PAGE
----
Analytical integration in healthcare
Healthcare organizations need to finish implementing basic transaction data systems.
By Thomas H. Davenport
Healthcare analytics is poised to take off. The heavy government subsidies for electronic health records, the enormous need for healthcare cost control and the rise of analytics in other industries all suggest that healthcare has an analytical future. Consistent with this prediction, many organizations in the provider, payer and life sciences communities have embarked upon analytical initiatives.
However, almost all of these initiatives lack one attribute that will be necessary for the effective use of analytics in healthcare – the internal and external integration of healthcare analytics. Both within and across organizations, the healthcare analytics of the future need to cross boundaries. While many organizations have analytical silos – disconnected analytical groups that don’t share data, technology or expertise – they are particularly common within the healthcare industry. And there is virtually no analytical integration across the payer/provider/life sciences continuum.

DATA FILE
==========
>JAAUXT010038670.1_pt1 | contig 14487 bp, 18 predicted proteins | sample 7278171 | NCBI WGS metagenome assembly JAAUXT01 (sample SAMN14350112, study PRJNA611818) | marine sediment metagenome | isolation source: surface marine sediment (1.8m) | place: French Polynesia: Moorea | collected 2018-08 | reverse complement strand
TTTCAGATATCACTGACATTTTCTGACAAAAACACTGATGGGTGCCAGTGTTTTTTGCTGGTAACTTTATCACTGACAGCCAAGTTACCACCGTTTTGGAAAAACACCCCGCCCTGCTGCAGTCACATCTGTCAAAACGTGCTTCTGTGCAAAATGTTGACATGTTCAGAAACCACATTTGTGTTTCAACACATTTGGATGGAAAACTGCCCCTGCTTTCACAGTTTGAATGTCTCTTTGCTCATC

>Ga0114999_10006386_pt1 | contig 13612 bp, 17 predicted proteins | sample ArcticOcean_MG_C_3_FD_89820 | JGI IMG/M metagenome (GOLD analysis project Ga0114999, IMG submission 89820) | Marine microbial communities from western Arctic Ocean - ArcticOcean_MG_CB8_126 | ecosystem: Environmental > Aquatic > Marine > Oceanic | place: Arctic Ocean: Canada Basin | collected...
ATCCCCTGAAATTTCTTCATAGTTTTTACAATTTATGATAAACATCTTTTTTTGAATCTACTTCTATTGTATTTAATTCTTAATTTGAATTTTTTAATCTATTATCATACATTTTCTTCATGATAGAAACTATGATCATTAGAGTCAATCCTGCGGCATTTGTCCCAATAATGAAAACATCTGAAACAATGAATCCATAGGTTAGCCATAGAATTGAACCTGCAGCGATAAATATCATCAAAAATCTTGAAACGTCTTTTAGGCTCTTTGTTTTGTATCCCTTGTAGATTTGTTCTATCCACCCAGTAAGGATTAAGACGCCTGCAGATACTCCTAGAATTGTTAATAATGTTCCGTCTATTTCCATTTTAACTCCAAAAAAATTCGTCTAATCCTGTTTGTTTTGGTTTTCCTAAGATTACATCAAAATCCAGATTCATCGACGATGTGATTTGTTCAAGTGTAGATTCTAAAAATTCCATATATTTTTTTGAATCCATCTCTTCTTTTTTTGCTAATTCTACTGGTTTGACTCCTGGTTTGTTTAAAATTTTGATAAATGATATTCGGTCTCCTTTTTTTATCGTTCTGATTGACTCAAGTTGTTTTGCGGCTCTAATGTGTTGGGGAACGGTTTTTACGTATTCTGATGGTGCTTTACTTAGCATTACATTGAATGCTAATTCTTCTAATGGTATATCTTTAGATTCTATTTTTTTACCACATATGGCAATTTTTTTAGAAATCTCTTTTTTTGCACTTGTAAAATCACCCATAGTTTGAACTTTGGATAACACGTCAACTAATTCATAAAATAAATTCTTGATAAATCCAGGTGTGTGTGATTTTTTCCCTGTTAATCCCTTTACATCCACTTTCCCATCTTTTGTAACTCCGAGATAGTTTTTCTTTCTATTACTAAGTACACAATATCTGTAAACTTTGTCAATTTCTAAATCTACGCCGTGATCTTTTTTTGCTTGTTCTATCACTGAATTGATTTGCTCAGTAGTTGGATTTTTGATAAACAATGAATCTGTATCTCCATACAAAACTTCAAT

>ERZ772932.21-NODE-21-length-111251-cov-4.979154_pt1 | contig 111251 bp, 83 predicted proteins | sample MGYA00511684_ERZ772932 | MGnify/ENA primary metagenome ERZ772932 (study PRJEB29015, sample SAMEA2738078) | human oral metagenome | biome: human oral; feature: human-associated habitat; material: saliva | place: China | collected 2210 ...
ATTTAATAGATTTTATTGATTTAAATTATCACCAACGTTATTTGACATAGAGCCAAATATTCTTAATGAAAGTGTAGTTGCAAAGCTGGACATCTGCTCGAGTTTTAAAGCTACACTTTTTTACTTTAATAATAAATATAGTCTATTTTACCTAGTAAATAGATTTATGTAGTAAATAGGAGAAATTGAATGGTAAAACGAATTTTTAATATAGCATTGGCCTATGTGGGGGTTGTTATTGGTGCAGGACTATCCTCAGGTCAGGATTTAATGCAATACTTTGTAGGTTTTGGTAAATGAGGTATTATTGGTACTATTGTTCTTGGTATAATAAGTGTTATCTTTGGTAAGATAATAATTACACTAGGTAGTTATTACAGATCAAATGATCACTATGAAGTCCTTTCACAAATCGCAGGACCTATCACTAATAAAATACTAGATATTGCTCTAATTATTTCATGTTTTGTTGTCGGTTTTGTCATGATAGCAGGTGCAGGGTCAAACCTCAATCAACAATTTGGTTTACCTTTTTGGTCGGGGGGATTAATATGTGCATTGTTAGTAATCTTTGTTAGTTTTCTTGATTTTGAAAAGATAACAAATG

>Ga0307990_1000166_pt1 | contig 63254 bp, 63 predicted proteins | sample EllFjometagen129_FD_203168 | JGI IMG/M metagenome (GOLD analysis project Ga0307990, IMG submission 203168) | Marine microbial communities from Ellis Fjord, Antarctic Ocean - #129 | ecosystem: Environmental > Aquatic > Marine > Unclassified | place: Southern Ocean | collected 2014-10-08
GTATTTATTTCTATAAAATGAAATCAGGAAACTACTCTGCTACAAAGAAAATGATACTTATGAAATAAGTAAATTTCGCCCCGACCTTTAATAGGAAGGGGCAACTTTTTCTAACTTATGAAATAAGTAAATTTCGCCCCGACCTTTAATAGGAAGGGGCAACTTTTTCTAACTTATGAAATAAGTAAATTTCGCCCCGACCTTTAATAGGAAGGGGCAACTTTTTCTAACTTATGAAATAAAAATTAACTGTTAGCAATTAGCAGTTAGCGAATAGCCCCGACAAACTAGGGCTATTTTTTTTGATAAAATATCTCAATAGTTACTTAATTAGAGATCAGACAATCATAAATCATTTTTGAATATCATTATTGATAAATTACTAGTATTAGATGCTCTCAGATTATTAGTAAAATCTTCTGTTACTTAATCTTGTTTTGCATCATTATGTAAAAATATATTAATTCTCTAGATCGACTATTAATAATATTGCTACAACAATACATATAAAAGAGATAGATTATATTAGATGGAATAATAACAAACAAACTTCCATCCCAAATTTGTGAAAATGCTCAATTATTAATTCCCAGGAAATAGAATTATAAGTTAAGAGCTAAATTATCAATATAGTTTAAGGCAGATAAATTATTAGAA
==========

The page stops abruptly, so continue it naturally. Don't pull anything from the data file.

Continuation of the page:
This situation must change if societies are going to deliver effective and cost-efficient healthcare. There are trends in motion – not only the widespread adoption of electronic medical record systems, but also the “meaningful use” requirements for these systems for reimbursement, and the shift to “accountable care organizations” – that will require greater levels of analytical integration within and across organizations. For the most part, however, the trends have yet to yield dramatic change in analytical integration.
I’ll begin this article by describing what a high level of analytical integration in the industry would look like – “analytical integration nirvana” – in order to provide a sense of potential benefits and comparison with current practice. I’ll then describe the existing situation within each of the healthcare industry sectors and provide a few examples of where greater integration is beginning to occur.